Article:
The past few weeks have passed by in a blur. The first half of March was spent conceptualizing Anoma's debut exhibit at the prestigious Architectural Digest Design Show in New York City. As the month wore on and deadlines approached, our studio in Noida, India, was a scene of frenzied activity. Deeply aware of the incredible opportunity this show presented, I wanted to put our best foot forward with a carefully curated product showcase.
Anoma’s exhibit consisted of some of our most adroit sculptures such as the Anemone and the Splice and our latest modular surfaces – the Elm, the Rokakku, the Raza, and the Kinetic series – that are crafted using a combination of digital manufacturing and traditional handcraft techniques.
It was an incredibly exciting time for me: this was the first time I was exhibiting in New York City, the hub of modern international design. The idea behind launching Anoma was to refine my product offering with the view to cater to the contemporary global market. The AD Design Show provided the perfect platform to showcase our minimal, artisanal products to a diverse international audience.
This year, the show had a jittery start: a snow storm hit the city just a day prior to the opening, leading to concerns about visitor attendance. By the end of the four days, however, the show had drawn as many as 40,000 design aficionados to the world’s leading design presentation, offering inspired vignettes by respected brands, design seminars, culinary demonstrations, and special appearances.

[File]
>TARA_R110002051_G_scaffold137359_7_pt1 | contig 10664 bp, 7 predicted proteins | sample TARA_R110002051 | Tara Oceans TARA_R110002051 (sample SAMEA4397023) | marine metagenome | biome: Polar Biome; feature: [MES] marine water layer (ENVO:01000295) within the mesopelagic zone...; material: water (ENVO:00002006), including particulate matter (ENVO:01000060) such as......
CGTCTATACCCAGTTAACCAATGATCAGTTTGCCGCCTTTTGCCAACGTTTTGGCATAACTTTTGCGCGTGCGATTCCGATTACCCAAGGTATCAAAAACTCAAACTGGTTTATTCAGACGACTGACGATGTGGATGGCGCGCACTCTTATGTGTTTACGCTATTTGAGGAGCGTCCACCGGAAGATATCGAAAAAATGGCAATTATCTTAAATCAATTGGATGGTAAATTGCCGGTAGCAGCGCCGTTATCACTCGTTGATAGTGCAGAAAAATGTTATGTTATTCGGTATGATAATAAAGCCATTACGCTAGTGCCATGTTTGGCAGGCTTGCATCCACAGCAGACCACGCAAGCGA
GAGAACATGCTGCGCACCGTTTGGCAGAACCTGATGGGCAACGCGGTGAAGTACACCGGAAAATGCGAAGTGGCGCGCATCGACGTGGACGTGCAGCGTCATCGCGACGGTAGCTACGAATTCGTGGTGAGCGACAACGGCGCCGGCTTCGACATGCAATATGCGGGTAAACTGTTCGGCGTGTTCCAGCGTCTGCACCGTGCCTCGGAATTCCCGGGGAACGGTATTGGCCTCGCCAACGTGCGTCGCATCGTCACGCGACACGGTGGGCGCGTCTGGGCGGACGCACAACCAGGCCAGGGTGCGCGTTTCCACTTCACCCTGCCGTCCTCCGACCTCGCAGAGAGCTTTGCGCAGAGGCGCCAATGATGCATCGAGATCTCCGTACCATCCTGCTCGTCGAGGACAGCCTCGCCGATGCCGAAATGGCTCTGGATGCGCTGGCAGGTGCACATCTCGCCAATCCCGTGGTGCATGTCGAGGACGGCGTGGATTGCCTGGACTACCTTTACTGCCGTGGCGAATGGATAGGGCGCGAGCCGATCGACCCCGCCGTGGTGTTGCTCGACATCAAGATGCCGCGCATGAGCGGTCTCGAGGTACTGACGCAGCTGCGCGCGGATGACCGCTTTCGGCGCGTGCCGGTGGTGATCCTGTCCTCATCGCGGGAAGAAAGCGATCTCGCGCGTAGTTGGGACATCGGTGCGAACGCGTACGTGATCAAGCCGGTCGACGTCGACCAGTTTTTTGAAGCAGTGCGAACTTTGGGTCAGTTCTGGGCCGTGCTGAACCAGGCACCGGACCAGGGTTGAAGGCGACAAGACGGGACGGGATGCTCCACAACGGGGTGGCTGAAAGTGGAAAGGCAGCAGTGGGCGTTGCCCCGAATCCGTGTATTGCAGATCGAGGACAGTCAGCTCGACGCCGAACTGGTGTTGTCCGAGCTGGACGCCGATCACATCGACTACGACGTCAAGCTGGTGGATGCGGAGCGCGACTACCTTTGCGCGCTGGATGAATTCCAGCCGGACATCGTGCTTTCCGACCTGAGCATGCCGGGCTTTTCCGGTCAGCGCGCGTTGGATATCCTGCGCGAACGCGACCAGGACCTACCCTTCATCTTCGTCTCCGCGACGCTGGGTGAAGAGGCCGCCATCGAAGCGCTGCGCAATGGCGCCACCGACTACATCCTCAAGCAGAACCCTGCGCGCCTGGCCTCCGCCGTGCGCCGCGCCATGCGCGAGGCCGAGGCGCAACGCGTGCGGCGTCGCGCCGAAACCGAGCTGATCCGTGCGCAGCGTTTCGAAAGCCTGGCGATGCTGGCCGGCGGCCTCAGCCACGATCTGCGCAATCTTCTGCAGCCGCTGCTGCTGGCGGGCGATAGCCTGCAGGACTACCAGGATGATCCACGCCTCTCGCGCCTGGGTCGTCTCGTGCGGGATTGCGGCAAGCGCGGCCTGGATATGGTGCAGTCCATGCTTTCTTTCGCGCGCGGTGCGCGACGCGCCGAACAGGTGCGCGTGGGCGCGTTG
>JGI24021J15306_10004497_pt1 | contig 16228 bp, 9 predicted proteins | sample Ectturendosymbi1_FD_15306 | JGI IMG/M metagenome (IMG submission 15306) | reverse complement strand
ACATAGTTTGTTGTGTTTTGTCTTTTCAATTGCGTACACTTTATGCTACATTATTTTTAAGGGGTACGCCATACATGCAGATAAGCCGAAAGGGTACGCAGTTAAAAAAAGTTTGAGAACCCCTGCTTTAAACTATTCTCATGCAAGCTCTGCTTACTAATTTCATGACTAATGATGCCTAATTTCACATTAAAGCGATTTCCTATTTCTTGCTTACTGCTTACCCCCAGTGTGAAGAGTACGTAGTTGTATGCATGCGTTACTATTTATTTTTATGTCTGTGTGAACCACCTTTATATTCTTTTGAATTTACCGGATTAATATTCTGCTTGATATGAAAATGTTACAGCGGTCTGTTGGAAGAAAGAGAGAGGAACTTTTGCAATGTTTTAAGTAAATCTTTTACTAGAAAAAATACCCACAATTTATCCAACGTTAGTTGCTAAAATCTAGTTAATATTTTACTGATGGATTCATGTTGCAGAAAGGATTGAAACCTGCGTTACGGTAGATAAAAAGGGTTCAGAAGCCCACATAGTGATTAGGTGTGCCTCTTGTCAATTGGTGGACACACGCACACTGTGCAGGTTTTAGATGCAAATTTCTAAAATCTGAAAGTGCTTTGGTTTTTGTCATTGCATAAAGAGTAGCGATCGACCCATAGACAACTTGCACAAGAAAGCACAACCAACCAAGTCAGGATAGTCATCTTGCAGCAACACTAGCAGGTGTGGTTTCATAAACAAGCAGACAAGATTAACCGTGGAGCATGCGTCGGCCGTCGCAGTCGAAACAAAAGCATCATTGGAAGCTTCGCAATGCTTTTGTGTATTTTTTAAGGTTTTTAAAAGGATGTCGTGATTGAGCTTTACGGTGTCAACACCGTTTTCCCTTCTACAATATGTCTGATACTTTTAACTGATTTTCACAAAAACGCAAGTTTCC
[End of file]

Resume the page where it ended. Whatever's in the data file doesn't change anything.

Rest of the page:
The feedback we received was overwhelmingly positive. Our shortlisted selection of three neutral hues – Graphite Grey Granite, Crèma Limestone, and Pristine White Marble – appealed to the minimal aesthetic of the international visitors as intended.Our products were also highly appreciated for their organic forms and unique textures – something unparalleled and unique in natural stone. In all, the show was an enthralling experience for us, as we celebrated twenty-first century design innovation rooted in traditional Indian craft.